Residents brace for cold following the storm

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Long Island and New York City area are bracing for new trouble as another powerful storm -- coupled with plunging temperatures -- takes aim at the region.

Nighttime temperatures are expected to drop below freezing this week, as residents rebound from days without heat, hot water or electricity, and the National Weather Service predicted a nor'easter could hit New York's battered coastal areas Wednesday, with heavy rain and wind gusts up to 50 miles per hour.

Given the forecast, officials cautioned that the dropping mercury could prove deadly and advised victims of last week's superstorm Sandy to seek refuge in the hundreds of heated shelters in the region.

"We encourage them not to take a chance in their blacked-out home without heat," said Red Cross spokesman Larry Fortmuller. "They shouldn't be trying to tough it out, especially because the weather is dropping off so rapidly here."

He cautioned that people could succumb to fires from candles or carbon monoxide from generators in improperly exhausted homes.

The region's leaders concurred. "I urge residents, especially our most vulnerable, to make use of shelters and warming centers that are set up across the county," Suffolk County Executive Steve Bellone said in a statement.

New York City Mayor Michael Bloomberg said the cold weather was the "most pressing" issue facing storm victims.

Across the storm-ravaged region, at least some of those affected appeared to be heeding the call to move into shelters. Red Cross officials said the number of people in its shelters in the tri-state area had increased by 1,000 since Sandy to about 6,000 -- about 1,300 of which were at its shelters on Long Island. Across Long Island, municipalities have opened community and recreation centers to storm victims, providing food, drink and places to sleep and shower.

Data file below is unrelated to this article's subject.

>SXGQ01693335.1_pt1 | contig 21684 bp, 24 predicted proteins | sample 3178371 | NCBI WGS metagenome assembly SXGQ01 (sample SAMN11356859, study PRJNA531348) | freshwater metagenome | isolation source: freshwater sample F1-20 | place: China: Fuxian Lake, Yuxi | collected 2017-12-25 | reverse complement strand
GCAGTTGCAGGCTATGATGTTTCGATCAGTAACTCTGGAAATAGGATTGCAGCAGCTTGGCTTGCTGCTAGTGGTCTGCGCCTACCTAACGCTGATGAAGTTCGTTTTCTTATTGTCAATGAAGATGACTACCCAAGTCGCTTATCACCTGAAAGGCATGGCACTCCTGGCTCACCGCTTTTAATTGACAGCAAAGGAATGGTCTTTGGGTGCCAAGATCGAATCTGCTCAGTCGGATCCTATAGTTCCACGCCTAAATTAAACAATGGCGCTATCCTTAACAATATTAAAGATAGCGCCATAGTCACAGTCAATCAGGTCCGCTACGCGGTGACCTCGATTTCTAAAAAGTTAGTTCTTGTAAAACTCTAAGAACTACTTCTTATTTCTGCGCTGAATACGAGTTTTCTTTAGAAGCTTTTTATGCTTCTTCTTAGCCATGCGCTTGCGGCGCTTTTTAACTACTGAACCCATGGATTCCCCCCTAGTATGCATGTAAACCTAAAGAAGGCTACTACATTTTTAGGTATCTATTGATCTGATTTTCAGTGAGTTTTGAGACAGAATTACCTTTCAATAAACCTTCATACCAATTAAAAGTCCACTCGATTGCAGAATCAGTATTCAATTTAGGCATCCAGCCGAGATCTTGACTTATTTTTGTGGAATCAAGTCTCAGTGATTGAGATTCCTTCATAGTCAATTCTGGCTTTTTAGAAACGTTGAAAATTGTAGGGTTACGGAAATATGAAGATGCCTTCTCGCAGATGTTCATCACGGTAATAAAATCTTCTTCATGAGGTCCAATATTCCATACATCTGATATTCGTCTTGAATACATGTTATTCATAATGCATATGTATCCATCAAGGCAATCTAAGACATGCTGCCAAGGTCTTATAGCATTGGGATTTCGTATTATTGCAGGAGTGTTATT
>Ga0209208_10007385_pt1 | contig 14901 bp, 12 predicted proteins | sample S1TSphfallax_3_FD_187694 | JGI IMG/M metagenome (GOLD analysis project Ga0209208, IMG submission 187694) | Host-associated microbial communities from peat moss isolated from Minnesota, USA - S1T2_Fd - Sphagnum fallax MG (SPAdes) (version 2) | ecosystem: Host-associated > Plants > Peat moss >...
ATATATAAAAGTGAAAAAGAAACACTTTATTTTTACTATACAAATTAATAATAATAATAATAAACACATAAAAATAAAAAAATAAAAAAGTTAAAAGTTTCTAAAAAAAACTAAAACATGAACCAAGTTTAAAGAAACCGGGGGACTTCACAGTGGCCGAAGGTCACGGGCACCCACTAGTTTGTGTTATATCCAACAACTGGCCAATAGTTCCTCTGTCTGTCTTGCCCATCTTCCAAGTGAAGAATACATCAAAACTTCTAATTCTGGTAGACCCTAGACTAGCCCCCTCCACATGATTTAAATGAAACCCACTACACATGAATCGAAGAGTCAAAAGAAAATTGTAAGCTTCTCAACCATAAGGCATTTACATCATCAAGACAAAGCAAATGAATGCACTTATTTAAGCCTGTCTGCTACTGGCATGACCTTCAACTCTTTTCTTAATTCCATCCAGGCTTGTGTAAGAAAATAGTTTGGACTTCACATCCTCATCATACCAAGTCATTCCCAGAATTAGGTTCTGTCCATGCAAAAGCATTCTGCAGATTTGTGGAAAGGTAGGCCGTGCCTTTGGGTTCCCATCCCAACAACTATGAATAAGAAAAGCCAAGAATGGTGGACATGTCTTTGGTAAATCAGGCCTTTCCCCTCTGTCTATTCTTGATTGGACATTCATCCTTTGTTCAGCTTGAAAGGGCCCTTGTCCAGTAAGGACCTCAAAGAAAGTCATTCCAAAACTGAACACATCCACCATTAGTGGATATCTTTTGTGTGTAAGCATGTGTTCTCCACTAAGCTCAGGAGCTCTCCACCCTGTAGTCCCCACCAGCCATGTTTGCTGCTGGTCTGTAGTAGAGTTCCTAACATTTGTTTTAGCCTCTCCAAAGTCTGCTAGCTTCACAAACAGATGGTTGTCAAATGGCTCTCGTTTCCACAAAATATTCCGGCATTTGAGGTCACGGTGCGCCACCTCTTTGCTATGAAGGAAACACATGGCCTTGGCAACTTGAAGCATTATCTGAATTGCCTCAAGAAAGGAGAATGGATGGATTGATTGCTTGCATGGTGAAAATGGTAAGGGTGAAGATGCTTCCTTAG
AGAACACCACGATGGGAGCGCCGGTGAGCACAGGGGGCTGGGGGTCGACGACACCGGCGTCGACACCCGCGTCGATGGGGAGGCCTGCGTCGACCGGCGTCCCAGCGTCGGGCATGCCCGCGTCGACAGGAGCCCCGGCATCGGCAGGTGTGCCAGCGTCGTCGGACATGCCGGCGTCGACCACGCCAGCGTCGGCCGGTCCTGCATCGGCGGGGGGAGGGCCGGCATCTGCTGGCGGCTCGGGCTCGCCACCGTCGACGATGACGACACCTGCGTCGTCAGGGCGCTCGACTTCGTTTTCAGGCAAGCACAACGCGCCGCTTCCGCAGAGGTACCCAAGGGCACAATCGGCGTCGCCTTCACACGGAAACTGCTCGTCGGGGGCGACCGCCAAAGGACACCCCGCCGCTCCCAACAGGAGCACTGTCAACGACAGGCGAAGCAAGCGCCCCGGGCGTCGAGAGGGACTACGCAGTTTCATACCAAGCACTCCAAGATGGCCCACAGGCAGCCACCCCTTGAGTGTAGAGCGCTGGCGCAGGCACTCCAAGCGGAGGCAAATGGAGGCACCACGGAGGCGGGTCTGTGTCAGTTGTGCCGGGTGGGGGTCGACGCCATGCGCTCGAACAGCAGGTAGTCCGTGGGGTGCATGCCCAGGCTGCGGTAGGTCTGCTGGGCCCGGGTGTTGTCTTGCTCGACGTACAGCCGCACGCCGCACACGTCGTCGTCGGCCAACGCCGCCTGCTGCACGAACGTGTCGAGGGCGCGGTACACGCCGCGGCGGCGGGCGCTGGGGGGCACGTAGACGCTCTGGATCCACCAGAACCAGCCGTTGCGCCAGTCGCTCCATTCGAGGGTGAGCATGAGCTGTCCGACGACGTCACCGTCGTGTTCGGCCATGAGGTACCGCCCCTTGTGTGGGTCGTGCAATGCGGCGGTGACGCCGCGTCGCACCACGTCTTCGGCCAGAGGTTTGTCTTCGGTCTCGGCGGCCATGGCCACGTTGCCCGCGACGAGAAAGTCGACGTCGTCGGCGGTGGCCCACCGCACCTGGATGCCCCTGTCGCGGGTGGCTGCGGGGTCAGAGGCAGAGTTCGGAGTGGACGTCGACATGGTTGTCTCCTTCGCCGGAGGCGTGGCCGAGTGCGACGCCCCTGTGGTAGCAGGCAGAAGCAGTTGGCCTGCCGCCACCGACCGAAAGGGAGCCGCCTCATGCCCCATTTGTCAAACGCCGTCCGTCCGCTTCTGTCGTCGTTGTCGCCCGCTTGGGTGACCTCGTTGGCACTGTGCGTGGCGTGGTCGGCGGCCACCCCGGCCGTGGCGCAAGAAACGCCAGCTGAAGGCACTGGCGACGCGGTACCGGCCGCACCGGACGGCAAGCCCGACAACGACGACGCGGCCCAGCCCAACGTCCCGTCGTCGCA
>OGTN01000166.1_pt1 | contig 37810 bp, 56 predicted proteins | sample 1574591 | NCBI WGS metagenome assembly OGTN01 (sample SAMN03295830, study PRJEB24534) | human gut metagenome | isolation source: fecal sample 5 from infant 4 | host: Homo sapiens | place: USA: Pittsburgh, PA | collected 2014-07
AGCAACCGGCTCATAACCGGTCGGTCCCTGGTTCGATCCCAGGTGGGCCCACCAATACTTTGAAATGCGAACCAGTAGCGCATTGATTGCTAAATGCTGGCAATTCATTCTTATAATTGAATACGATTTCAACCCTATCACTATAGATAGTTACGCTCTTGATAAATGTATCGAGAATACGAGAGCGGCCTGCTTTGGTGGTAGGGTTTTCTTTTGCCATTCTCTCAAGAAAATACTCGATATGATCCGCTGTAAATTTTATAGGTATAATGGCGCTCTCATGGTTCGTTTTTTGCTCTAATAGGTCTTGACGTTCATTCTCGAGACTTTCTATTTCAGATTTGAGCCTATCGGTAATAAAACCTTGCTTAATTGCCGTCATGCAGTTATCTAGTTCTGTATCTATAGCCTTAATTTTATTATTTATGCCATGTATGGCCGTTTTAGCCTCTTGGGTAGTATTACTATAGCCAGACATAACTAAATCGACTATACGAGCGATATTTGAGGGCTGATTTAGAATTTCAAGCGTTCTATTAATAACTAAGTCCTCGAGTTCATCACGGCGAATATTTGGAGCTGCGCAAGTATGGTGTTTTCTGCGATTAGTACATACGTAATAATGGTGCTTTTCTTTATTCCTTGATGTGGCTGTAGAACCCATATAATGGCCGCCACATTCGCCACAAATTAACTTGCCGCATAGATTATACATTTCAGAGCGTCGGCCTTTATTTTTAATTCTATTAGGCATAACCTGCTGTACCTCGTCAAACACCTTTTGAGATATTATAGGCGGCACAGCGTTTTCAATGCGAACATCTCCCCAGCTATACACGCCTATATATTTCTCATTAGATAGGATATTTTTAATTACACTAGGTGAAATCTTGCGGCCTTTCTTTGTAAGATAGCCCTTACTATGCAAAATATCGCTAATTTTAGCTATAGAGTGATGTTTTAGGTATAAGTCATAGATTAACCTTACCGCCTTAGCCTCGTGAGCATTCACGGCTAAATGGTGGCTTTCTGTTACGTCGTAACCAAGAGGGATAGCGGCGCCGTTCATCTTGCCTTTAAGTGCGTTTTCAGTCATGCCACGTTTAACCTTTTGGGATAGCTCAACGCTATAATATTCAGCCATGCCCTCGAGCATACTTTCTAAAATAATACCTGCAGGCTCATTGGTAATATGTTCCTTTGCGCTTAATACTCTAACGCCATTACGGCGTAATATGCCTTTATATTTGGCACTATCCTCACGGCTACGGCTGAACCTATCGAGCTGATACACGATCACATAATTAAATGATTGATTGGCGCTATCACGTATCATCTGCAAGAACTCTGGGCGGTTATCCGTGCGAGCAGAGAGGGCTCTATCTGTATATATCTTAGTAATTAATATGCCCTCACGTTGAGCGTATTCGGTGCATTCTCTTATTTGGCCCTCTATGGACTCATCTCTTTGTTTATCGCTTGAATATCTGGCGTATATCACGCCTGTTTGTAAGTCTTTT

The Town of North Hempstead has opened comfort stations from 7 a.m. to 7 p.m. with heat, showers and charging stations, at the Aquatic Activity Center at Tully Park in New Hyde Park, the Yes We Can Community Center in Westbury and the clubhouse at Harbor Links Golf Course in Port Washington.

Nassau County has opened three facilities for hot showers from 8 a.m. to 11 p.m. daily until further notice at Cantiague Park in Hicksville, the Nassau County Aquatic Center in Eisenhower Park and the Mitchel Athletic Complex in Uniondale.

In Huntington, eight warming centers have been set up, including the Dix Hills Ice Rink, which is open from 6 a.m. to 10 p.m. this week, offering free skating, hot chocolate, device charging and hamburgers for sale, said Huntington spokesman A.J. Carter. "Kids with all this pent-up energy suddenly had a place to move around," he said.

Others tried to help their neighbors. Brandon Phillips, 33, of Lindenhurst, his wife and their two children drove through his low-lying community, south of Montauk Highway, distributing blankets, canned food and other supplies Sunday. The blankets, he said, were the most welcome donations.

"It has definitely become a desperate situation for people," said Phillips, who briefly lost power. "The temperatures are dropping. It's below freezing overnight."

Lindenhurst Mayor Thomas Brennan, who distributed meals to residents during the weekend, said morale was high, but that officials were "absolutely" advising residents without power to consider checking into the Deer Park Red Cross shelter.

Dawn Black, 41, said neighbors in the village had been sharing water pumps, generators and food. "If it weren't for these people, we'd never make it through this," Black said, adding that she was frustrated by the long wait for power to be restored.

"We made it through the week, though," said her partner, Anthony Fattoruso, 36.

"Yes," Black responded, "but it's getting colder."With Emily C. Dooley, Tania E. Lopez and Deon J. Hampton

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